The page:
Given its stone-cold classic status, the stories about the behind-the-scenes production of Jurassic Park are pretty well known by now. Most people are aware that Steven Spielberg was originally planning to use stop-motion to animate the dinosaurs until he saw the first examples of CGI on Young Sherlock Holmes and in T2: Judgment Day. And most people know that the animatronic Tyrannosaurus Rex had some trouble with water.
But now another story has emerged, and it’s pretty fantastic. Kathleen Kennedy is now the president of Lucasfilm, but before that she was Spielberg’s longtime producer, working on nearly every one of his films since E.T. Of course now Kennedy is producing the new Star Wars saga, and in anticipation of the release of Star Wars: The Force Awakens, she appeared on the Nerdist podcast and shared a great story about a major change that was made to Jurassic Park in the middle of filming:
“I was sitting by the monitor one time with Steven on Jurassic and about halfway through the movie we killed the T. Rex. He was sitting there and he goes, ‘Guys, guys come here—we can’t kill the T. Rex!’ He had been watching the movie in his head as we’re shooting, and we’re halfway through the process and we’re nearing the moment where we’re gonna shoot the scene where we kill the T. Rex and he’s like, ‘No, the T. Rex is the star of the movie. We can’t kill him.’ So we called the production designer Rick Carter over and we, literally right by the monitor, started to talk about how we were going to change the next scene and the entire end of the film as we were making it, so that we could keep our leading actor, the T. Rex, alive.”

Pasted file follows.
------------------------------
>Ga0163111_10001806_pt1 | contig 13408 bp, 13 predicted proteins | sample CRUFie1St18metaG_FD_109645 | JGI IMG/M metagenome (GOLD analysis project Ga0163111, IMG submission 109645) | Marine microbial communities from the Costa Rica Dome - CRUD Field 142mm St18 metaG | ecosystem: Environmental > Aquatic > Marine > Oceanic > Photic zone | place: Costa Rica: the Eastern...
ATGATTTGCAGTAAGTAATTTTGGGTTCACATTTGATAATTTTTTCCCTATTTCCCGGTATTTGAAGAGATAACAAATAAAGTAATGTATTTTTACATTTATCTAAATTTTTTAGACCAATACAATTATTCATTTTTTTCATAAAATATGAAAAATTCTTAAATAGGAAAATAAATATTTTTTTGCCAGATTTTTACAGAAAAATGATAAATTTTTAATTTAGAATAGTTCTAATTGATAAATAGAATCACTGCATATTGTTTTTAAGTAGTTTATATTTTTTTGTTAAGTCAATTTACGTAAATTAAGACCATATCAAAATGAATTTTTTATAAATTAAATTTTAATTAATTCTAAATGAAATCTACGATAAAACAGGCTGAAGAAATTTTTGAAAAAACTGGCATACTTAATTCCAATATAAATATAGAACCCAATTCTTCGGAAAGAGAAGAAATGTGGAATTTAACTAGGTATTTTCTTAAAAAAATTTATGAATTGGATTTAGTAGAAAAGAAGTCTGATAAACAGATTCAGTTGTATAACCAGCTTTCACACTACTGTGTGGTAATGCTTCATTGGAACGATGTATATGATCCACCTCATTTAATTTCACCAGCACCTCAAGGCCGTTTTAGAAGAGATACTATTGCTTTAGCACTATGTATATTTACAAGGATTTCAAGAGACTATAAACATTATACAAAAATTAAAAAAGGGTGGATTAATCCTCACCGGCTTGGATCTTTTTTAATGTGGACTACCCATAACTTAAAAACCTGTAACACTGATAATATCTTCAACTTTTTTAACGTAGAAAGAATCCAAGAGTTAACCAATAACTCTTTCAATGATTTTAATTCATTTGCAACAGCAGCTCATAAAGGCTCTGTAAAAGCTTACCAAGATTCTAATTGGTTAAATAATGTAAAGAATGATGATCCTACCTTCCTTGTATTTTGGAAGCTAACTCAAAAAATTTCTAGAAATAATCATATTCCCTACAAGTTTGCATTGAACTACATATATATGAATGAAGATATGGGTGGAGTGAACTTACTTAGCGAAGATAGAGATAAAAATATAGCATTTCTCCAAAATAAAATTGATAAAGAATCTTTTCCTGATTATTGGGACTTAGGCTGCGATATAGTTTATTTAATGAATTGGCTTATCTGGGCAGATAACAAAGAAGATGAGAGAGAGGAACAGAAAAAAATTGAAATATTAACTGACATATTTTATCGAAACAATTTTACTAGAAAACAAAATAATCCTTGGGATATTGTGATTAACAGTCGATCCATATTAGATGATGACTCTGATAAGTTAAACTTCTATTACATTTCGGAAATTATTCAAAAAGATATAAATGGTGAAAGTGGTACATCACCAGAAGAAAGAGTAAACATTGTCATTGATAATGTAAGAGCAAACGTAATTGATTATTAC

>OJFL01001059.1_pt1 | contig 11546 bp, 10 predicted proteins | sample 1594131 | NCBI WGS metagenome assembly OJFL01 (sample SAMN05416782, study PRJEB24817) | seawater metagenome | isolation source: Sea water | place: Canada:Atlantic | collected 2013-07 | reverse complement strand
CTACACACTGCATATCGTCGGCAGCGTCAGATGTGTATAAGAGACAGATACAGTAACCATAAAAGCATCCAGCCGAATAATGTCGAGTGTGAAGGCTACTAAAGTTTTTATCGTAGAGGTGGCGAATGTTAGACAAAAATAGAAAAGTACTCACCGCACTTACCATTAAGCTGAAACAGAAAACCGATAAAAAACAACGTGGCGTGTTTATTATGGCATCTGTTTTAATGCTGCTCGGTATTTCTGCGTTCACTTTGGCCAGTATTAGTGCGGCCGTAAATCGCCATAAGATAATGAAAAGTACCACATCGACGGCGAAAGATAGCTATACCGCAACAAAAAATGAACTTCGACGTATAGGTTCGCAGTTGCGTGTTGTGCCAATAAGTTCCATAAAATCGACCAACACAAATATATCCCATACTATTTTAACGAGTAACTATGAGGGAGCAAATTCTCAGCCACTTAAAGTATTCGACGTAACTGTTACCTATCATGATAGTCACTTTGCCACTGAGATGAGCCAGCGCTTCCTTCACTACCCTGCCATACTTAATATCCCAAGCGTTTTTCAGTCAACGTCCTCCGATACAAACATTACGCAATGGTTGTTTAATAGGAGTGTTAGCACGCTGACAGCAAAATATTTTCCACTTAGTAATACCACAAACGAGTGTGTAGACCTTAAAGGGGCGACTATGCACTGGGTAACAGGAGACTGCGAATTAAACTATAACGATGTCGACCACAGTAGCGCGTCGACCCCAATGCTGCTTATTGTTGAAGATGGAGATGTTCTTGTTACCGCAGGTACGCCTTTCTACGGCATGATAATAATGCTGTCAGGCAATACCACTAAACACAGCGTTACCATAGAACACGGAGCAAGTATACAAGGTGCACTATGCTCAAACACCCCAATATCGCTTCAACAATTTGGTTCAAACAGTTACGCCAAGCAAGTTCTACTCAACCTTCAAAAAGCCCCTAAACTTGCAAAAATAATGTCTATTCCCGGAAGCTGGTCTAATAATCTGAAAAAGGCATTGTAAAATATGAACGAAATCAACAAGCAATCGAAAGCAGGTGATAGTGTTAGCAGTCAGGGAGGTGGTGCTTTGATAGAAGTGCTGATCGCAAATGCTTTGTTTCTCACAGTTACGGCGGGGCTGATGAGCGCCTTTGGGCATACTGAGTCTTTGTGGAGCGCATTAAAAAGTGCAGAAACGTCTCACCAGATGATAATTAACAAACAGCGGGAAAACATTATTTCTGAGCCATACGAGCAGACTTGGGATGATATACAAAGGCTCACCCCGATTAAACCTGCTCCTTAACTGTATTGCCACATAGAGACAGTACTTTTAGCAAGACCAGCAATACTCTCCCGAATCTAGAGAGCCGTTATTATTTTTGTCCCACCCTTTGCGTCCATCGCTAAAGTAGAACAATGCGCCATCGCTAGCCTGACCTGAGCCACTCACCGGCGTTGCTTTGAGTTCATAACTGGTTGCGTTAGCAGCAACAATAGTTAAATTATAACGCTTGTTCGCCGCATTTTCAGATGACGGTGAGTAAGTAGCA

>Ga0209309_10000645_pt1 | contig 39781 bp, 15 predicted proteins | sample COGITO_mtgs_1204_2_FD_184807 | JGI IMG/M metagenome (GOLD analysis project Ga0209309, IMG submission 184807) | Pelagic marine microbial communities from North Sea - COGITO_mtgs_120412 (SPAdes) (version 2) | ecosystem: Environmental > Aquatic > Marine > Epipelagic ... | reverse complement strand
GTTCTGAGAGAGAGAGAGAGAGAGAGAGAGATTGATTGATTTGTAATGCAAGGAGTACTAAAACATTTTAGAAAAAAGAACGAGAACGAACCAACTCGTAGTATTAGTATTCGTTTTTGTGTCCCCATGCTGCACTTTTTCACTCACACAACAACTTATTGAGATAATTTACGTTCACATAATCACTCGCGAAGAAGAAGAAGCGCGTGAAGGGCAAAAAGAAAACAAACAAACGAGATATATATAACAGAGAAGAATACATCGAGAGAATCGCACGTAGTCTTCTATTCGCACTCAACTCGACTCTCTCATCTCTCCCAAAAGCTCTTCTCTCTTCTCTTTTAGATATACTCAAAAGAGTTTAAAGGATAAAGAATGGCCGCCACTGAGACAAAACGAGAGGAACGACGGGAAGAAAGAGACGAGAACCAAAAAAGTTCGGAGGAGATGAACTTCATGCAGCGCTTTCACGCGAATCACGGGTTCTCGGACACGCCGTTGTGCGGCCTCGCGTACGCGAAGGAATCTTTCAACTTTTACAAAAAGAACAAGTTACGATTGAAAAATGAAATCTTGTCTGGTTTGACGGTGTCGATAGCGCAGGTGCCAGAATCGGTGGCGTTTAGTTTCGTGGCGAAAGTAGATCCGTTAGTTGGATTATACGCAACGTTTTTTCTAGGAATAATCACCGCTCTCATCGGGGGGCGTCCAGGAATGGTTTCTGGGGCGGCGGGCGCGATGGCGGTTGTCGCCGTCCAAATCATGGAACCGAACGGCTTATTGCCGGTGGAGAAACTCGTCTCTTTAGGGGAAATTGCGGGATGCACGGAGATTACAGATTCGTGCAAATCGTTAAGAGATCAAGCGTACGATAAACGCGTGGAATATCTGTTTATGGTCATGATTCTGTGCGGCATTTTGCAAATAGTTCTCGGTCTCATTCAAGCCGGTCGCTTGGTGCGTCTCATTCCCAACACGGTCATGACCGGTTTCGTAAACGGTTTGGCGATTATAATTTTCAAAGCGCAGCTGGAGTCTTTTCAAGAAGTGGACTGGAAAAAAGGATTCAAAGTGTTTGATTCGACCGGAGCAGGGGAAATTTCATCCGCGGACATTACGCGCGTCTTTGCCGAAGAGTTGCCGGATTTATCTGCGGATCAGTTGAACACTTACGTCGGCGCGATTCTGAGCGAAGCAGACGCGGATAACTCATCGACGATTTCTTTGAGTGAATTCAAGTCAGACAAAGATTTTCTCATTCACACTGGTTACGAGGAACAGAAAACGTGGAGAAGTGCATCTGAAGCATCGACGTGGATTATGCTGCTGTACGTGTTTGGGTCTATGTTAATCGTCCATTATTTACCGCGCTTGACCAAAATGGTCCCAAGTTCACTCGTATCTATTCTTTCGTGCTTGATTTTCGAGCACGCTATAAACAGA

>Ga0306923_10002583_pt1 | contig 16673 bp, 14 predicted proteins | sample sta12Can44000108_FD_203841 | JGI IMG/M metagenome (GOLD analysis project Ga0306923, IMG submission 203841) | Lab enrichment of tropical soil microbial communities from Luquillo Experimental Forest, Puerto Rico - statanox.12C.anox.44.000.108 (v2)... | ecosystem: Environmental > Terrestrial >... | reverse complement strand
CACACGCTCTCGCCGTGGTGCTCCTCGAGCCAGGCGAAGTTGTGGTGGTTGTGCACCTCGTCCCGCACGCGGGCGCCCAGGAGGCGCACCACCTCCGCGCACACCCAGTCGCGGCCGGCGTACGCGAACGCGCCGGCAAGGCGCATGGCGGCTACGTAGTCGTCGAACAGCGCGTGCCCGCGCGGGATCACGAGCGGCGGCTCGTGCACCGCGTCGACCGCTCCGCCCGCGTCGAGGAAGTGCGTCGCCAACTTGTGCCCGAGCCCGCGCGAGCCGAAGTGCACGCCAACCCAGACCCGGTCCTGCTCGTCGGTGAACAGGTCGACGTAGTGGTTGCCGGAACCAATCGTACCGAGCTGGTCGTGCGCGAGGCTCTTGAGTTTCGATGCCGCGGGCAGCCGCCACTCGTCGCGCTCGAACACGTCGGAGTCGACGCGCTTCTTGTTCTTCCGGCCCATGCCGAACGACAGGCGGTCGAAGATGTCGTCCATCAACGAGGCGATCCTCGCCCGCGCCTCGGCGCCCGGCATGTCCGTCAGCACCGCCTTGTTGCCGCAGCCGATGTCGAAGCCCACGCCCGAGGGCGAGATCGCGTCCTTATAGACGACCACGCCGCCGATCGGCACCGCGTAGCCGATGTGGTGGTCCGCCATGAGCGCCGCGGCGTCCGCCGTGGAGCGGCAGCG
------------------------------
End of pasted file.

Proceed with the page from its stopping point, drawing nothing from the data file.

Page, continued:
This is a fascinating bit of insight into one of the best films in history, and it also speaks to one major misconception about moviemaking: you don’t have to have it all nailed down 100% before filming in order to make a brilliant film. Of course it helps when your screenplay is pristine, and it can just as often lead to disaster when trying to make course corrections during production (ahem Fantastic Four), but once the first frame of film begins to roll, the movie has changed from something written on a page to something that lives and breathes. It’s not going to be exactly what was on the script, and sometimes that means some tweaks and alterations—sometimes minor, sometimes huge—are necessary.
This reminds me of something Mission: Impossible – Rogue Nation writer/director Christopher McQuarrie said in our interview with the filmmaker yesterday. He faced a similar dilemma on Rogue Nation and reworked the whole ending during filming, and when asked what he learned on the production, McQuarrie responded with this piece of fried gold:
“The lesson I learned is that a plan is not a guarantee of success and chaos is not a guarantee of failure.”
Print that, frame it, and commit it to memory the next time you hear about script changes or reshoots. Again, these types of changes don’t always work out for the best, but in Steven Spielberg’s case, it gave us one of cinema’s most striking images.
Take a listen to the full podcast episode below, which is a really interesting, compelling chat.